More sharks in the water
Conservation efforts, along with an improved ecosystem, have contributed to the surging population, according to scientists.
Ryan Orgera, project manager with Monmouth University's Urban Coast Institute, said there has been a gradual increase in the number of great white sharks since a federal ban on hunting took effect more than 15 years ago.
"It's completely good news, in fact," Orgera said. "We want to see increased numbers, and we're still below the estimated population of 1961."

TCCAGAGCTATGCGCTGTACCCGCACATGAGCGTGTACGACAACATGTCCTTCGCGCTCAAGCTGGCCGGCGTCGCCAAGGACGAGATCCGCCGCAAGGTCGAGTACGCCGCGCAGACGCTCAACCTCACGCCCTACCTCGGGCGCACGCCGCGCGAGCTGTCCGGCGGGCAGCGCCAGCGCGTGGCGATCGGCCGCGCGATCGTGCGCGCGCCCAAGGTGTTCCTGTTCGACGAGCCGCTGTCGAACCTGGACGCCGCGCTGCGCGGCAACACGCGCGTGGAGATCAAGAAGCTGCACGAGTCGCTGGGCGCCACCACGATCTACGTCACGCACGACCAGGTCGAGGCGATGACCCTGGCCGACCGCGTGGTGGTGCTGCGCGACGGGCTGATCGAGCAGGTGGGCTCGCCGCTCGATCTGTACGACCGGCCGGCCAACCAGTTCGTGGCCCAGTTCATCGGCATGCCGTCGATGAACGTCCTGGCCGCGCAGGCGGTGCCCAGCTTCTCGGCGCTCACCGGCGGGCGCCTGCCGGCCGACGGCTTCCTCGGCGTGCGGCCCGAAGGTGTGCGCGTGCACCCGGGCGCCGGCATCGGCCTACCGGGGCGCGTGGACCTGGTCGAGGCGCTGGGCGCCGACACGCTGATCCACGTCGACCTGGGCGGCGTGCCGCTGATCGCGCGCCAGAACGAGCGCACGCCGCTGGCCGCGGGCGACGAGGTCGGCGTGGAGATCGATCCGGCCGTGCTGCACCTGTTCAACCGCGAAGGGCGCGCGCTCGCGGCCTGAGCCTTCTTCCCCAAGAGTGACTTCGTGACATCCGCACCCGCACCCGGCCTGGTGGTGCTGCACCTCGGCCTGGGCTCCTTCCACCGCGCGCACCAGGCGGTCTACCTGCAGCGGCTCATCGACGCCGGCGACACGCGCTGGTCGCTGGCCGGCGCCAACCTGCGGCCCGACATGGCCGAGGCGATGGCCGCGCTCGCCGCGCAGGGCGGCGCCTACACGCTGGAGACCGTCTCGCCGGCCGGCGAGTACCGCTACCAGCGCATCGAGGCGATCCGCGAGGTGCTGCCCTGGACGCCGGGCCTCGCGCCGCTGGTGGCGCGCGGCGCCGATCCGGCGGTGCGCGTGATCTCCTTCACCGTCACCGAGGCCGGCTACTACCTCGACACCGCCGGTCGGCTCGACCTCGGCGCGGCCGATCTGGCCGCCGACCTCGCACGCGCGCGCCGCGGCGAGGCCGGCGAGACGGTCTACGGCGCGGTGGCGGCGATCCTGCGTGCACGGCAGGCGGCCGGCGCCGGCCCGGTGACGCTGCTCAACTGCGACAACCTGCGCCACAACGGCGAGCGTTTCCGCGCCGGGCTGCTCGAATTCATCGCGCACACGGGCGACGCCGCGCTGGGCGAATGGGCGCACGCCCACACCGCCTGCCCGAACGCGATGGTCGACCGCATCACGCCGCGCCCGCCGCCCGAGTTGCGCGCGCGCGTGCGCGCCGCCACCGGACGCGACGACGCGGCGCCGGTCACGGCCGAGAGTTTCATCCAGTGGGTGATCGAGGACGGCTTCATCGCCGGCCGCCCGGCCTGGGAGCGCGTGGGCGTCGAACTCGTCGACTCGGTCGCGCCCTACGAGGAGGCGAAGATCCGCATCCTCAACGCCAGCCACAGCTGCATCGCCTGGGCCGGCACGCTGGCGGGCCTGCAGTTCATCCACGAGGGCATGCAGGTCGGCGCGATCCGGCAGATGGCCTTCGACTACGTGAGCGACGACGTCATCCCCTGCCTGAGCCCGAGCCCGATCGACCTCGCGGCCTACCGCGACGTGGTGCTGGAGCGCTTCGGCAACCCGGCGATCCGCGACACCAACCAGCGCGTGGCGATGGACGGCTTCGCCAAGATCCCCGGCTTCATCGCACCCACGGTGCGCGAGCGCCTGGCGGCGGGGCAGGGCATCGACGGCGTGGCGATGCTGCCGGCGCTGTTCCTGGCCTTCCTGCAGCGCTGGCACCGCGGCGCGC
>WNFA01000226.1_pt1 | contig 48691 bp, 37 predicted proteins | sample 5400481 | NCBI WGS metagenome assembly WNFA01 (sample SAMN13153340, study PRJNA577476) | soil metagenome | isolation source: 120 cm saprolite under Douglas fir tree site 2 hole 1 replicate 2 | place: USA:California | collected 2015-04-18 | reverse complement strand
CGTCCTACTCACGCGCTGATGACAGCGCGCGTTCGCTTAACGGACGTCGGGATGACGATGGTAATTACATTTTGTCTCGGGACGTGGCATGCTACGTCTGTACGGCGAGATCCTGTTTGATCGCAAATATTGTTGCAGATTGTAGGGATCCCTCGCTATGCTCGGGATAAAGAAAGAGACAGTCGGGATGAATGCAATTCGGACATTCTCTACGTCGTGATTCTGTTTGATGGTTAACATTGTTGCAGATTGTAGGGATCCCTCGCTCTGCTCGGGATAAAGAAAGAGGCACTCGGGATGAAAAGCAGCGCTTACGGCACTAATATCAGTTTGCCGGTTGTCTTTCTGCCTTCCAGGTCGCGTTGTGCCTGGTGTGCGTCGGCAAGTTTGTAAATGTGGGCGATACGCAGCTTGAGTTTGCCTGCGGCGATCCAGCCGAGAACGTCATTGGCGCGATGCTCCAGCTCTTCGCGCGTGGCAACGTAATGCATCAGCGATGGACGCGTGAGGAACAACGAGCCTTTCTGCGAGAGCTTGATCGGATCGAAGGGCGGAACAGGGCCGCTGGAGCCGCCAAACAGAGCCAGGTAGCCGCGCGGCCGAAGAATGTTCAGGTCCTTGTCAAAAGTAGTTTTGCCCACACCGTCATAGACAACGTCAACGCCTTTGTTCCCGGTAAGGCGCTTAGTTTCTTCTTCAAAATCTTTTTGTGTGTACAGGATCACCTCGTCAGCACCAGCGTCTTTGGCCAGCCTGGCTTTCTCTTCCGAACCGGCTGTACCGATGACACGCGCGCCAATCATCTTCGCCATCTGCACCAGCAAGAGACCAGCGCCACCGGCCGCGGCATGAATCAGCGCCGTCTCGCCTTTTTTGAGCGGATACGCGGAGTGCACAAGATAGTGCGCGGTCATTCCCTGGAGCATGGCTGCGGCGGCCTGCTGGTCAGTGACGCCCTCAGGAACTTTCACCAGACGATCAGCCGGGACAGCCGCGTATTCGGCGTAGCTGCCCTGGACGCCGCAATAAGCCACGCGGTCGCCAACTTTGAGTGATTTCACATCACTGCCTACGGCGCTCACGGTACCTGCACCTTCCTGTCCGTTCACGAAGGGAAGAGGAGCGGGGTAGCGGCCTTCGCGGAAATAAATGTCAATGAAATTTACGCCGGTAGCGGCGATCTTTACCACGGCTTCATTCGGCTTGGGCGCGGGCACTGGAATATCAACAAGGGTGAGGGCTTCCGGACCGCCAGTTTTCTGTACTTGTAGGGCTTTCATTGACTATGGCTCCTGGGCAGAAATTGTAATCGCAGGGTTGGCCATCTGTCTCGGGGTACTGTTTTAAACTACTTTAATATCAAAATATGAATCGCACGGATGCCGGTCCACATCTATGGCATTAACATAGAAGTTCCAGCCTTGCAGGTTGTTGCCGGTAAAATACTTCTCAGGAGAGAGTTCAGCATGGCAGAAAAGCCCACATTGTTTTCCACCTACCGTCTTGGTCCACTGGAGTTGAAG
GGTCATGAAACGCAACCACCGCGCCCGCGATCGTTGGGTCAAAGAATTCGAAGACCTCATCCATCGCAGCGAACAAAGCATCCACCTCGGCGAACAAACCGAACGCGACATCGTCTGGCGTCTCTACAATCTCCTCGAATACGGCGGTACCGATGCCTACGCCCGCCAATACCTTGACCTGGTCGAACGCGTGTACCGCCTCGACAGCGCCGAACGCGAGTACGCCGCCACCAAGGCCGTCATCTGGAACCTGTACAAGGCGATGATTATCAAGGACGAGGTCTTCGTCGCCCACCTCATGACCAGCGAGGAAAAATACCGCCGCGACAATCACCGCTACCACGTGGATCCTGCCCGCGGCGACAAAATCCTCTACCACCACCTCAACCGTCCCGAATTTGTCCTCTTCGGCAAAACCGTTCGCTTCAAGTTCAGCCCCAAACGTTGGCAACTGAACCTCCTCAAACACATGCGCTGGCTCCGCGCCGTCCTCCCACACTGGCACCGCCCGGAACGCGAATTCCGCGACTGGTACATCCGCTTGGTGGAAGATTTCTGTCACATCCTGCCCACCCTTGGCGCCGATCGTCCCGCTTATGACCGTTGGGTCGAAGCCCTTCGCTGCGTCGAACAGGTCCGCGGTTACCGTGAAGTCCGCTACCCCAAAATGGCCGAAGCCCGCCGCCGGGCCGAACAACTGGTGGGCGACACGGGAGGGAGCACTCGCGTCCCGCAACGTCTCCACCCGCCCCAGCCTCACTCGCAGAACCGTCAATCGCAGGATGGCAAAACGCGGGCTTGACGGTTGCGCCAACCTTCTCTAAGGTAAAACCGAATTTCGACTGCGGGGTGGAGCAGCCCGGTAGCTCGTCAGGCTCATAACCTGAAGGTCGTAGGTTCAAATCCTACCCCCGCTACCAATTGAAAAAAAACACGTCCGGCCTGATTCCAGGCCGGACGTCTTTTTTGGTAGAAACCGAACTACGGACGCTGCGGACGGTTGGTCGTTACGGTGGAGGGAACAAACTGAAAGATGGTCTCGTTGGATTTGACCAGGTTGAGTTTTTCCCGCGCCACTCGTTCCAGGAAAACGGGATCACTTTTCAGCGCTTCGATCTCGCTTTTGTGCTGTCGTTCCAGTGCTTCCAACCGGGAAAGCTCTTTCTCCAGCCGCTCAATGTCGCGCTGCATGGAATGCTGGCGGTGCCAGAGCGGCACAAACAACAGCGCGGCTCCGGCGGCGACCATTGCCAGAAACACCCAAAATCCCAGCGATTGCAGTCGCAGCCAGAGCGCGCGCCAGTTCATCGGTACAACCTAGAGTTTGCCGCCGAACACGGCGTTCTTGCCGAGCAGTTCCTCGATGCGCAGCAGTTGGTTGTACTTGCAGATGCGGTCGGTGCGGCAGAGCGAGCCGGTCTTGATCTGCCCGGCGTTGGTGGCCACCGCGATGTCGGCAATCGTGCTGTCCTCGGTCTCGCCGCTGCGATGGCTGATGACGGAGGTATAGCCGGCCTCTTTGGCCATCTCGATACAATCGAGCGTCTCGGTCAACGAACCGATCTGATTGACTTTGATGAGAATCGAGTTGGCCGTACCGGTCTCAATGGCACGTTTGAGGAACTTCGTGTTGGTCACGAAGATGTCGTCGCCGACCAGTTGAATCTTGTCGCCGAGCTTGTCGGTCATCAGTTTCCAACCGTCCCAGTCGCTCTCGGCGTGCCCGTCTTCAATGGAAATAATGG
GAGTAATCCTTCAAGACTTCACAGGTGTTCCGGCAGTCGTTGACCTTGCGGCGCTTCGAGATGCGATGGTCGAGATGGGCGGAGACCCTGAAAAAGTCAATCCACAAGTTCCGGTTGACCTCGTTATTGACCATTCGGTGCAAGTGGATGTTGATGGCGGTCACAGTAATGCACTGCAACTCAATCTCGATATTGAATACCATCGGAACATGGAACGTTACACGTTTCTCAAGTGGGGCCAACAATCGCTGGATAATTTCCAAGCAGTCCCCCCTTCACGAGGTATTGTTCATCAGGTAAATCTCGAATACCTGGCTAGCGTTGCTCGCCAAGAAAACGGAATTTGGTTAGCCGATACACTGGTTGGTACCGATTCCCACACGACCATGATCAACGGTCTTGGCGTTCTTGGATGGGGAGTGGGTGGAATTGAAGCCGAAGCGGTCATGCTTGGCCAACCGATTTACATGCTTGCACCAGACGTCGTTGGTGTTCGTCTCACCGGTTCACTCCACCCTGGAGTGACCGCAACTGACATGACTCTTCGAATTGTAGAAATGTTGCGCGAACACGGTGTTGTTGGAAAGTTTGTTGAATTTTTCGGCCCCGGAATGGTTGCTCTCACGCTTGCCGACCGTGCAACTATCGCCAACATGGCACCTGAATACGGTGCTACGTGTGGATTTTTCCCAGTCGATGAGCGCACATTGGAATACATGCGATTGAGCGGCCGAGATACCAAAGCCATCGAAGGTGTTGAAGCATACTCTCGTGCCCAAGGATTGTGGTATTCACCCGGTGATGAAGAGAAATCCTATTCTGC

The findings, though, don't serve as the greatest news for shore visitors this summer. Still, Orgera said it is incredibly rare for swimmers to encounter a great white shark.
"They prefer much deeper water, 100 feet roughly," he said.
To further reduce the chances of an encounter, Orgera suggested beachgoers swim in groups, avoid fishing boats, and stay out of the water in the evening.
There have been just six deaths in New Jersey related to shark attacks since the 1800s, according to the Global Shark Attack File, which includes attacks by all sharks. Orgera noted there are several shark species off New Jersey's coast, including the thresher and shortfin mako.